Xbox Takes Cues from Google TV, Integrates with Cable TV

Early details of the next Xbox gaming system from Microsoft are coming out of the woodwork, including plans to further integrate with cable TV systems and subscriptions. While the previous Xbox integrated in some ways with cable systems via internet access, further integrations are apparently planned with the latest Xbox, including the ability to use the gaming console as a cable box itself.

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That’s not terribly surprising, given Microsoft’s existing relationships with Comcast, Verizon and others — which allow users to view a limited amount of cable content via the Xbox 360 (provided you have a cable connection).

The functionality will take several cues from the existing Xbox, but also Google TV. The folks over at The Verge also again make mention of the “always online” nature of the console which has already sparked some controversy:

We understand that the next Xbox will require an online connection to use the entertainment services, allowing them to be always-on for streaming and access to TV signals.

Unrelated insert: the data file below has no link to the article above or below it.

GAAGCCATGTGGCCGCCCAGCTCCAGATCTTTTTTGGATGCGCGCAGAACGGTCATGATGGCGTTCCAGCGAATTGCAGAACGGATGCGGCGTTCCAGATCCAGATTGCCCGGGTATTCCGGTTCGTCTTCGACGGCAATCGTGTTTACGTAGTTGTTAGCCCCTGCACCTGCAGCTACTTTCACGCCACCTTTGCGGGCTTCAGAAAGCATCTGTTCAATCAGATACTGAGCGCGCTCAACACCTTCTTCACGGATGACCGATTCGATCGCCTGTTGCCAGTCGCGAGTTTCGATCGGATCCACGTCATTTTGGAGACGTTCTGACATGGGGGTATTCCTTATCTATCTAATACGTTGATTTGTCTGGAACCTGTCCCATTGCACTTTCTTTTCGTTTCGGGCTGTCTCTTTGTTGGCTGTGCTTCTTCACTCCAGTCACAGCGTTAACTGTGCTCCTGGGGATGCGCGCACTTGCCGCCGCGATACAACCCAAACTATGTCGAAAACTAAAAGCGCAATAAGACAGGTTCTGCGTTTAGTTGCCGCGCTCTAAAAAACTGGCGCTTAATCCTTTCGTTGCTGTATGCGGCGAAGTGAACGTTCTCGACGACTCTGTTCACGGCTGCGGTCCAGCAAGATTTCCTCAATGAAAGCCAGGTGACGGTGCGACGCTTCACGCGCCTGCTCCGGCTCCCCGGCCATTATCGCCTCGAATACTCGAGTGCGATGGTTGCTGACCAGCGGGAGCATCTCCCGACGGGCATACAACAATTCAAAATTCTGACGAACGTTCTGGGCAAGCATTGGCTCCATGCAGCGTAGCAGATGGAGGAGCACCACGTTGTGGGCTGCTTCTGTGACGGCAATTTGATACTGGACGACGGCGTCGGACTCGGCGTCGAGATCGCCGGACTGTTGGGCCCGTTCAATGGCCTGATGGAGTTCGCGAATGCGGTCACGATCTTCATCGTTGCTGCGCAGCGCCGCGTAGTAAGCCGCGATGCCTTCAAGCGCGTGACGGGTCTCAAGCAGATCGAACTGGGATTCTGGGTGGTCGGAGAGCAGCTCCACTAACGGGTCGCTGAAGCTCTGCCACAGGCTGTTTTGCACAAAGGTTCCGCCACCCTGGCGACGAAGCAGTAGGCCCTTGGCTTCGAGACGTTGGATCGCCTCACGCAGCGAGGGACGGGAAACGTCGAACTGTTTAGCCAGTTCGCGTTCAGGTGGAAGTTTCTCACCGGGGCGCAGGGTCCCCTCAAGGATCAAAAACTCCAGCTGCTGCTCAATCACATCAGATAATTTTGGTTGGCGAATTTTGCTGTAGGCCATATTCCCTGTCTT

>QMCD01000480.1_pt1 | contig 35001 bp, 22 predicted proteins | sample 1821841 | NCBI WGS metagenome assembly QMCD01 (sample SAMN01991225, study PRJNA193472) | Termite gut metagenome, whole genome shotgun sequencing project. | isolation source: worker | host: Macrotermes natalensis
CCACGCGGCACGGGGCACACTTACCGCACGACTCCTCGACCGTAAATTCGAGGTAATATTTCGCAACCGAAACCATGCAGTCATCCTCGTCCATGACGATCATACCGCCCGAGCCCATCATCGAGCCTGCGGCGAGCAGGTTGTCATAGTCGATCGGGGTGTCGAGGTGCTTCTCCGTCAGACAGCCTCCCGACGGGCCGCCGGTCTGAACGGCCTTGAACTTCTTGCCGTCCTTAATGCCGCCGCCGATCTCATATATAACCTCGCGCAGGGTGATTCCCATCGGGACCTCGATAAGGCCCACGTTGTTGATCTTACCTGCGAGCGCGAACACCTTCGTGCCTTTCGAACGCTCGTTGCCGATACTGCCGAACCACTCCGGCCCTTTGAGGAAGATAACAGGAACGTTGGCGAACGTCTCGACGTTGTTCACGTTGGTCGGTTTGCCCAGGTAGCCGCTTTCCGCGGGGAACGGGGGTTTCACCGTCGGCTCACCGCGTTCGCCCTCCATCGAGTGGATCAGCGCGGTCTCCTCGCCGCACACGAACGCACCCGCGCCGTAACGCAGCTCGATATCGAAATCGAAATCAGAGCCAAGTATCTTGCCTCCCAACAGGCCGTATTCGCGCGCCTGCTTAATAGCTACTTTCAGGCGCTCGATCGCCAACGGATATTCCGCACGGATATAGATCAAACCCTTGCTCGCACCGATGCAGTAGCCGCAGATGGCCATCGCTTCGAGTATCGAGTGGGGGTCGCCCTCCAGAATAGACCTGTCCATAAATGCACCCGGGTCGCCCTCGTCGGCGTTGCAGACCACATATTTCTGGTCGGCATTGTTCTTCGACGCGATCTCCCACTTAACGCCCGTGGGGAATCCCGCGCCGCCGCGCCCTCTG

The functionality will work by taking a cable box signal and passing it through to the Xbox via HDMI, allowing Microsoft’s console to overlay a UI and features on top of an existing TV channel or set-top box. We’re told that this is a key part of the next-generation Xbox and that it will go a step further than Google’s TV implementation thanks to Microsoft’s partnerships with content providers.

Again, all of this is well and good again if you have a traditional cable subscription (and pay for an Xbox Live Gold subscription), though some of these previous partnerships initially left something to be desired. Verizon, for example, initially only offered a few channels when using the Xbox as a cable box (they now offer 75) and at lower fidelity that a traditional set top box. It sounds like the next Xbox will evolve on these existing concepts, though hopefully there’s some additional content available for the cord cutters among us.

Making deals with companies producing gaming consoles is one way for cable companies to survive the recent “cord-cutting” going on, with many viewers abandoning cable subscriptions altogether.

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